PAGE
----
Whenever I show the Customer SONAR™ for the first time a person’s eyes speak volumes. Obviously any all-encompassing model, even those with just a handful of variables, can be daunting at first sight, let alone a model with several dozen. But what makes a person shy away isn’t just the complexity – it is their brain.
Let me explain this first, before we start to dissect the framework into easily consumable chunks. Your brain has a very simple mechanism. It asks itself two questions:
Does it help me to survive and thrive?
Is it worth burning the calories?
Let me give you an example: if you start to read a management book of 300 pages, that has received no prior recommendations and was written by an unknown author, your brain will most likely begin to wander after a few pages. It will not perceive the value it gains from reading the book as sufficient enough to sacrifice its energy. It will shut down, meanwhile keeping its sensors open to scan for new opportunities to thrive.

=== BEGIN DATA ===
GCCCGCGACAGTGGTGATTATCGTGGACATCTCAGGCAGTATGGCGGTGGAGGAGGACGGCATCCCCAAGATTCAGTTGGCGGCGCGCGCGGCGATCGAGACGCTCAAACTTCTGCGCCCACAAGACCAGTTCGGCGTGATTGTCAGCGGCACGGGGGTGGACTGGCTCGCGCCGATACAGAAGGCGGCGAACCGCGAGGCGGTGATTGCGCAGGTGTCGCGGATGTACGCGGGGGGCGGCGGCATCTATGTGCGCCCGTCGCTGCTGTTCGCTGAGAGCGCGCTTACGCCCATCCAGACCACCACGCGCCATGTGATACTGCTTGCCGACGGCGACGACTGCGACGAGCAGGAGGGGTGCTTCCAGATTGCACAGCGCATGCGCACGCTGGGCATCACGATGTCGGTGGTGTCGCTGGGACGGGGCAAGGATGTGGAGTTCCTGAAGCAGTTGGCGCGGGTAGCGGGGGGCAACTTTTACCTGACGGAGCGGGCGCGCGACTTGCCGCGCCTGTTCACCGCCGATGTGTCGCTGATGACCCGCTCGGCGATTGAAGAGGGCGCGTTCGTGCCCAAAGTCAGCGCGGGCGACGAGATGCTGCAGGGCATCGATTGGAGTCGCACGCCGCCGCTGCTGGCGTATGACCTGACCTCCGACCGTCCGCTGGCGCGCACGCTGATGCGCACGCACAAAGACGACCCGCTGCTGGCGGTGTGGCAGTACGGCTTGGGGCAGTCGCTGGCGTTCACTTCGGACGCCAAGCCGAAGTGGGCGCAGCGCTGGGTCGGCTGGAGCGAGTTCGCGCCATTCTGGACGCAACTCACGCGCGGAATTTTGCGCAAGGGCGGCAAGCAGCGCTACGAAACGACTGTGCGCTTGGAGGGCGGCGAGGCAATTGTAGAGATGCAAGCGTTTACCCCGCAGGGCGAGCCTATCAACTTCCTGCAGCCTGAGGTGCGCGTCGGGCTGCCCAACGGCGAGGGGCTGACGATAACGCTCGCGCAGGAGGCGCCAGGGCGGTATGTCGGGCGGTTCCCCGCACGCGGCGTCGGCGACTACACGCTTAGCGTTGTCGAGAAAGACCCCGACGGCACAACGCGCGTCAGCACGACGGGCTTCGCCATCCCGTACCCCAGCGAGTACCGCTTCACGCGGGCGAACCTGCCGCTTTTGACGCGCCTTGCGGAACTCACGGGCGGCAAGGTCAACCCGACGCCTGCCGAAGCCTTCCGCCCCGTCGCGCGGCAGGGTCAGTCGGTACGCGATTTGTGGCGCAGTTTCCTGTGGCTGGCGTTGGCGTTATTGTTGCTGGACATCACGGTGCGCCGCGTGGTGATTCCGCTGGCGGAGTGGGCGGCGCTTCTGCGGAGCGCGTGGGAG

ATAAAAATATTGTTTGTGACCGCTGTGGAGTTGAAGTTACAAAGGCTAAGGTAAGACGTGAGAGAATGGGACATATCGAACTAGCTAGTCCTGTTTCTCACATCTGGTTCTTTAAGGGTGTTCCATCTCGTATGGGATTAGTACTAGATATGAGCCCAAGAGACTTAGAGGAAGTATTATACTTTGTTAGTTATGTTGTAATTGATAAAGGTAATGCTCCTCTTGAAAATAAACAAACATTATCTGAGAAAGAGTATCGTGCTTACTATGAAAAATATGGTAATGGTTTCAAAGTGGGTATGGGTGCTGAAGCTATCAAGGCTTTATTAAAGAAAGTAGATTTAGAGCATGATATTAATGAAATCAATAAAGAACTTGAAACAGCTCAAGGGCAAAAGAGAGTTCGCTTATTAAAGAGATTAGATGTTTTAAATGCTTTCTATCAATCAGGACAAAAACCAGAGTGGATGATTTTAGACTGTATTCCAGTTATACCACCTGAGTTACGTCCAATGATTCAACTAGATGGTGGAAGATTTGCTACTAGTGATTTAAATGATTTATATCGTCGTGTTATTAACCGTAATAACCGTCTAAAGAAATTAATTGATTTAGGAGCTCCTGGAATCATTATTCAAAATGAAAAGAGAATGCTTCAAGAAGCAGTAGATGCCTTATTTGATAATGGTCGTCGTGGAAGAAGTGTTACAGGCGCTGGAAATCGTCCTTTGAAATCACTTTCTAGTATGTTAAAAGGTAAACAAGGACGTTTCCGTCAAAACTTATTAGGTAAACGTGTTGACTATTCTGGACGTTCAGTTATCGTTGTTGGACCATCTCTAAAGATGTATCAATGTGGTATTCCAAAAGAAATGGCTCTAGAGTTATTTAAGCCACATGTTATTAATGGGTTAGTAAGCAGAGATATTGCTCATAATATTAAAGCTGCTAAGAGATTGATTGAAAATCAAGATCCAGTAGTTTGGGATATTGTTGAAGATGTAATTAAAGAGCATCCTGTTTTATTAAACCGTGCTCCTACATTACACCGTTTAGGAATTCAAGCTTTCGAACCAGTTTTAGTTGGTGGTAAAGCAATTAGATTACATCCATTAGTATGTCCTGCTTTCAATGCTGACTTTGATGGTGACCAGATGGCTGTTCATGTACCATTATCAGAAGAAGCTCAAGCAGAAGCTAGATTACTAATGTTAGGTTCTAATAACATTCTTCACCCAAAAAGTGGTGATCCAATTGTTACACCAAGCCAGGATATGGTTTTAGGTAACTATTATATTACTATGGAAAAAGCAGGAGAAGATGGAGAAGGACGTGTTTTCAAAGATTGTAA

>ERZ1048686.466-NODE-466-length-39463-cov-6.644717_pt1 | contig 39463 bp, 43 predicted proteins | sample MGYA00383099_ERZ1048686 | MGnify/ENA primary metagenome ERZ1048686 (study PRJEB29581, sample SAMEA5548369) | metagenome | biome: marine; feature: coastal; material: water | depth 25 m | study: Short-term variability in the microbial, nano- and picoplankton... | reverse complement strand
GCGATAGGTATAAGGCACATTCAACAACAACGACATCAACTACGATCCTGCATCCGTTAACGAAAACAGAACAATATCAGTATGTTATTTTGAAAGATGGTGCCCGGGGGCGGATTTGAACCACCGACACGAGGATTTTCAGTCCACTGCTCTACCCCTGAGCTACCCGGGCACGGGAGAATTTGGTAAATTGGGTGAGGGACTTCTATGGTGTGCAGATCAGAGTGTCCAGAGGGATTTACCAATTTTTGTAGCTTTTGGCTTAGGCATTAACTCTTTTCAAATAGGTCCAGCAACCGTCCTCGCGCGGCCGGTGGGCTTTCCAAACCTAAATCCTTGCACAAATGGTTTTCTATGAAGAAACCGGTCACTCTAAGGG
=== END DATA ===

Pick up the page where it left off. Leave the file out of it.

However, if that same book was highly recommended and written by a well-known author, your brain would be much more likely to burn its calories, because it is now being presented with a perception of future value.
To catch someone’s attention is easy, but in order to keep it you’ll need to understand that their brain is highly efficient and that it will continuously calculate the performance (value) over cost (energy).
Thanks to Donald Miller (StoryBrand) and Chip Heath (Made to Stick) for sharing their insights.
So perception is everything. And since the perception of value of the Customer SONAR™ is – as far as your brain is concerned – subject to debate, it will start to shut you down minutes after you’ve laid your eyes on it. And because of the complexity of the framework the brain will expect to have too work hard and is therefore even more likely to shut itself down.
The good news is: I know how I can get your brain to spend its energy!
First of all, I’ve created a list of objective recommendations to help your brain to perceive the value of the framework. Secondly, I’ve dissected the framework into smaller pieces, so your brain does not have to work too hard to comprehend it. And thirdly, I’ve described cases on how the framework has been put to good use.
One more thing
There is however one more thing that enables you to stop your brain from shutting down: your will. If you want to understand something, your brain will be much less likely to wander. In fact, if you click the button and continue reading, you’re telling your brain: Get me my calories, I want to understand this!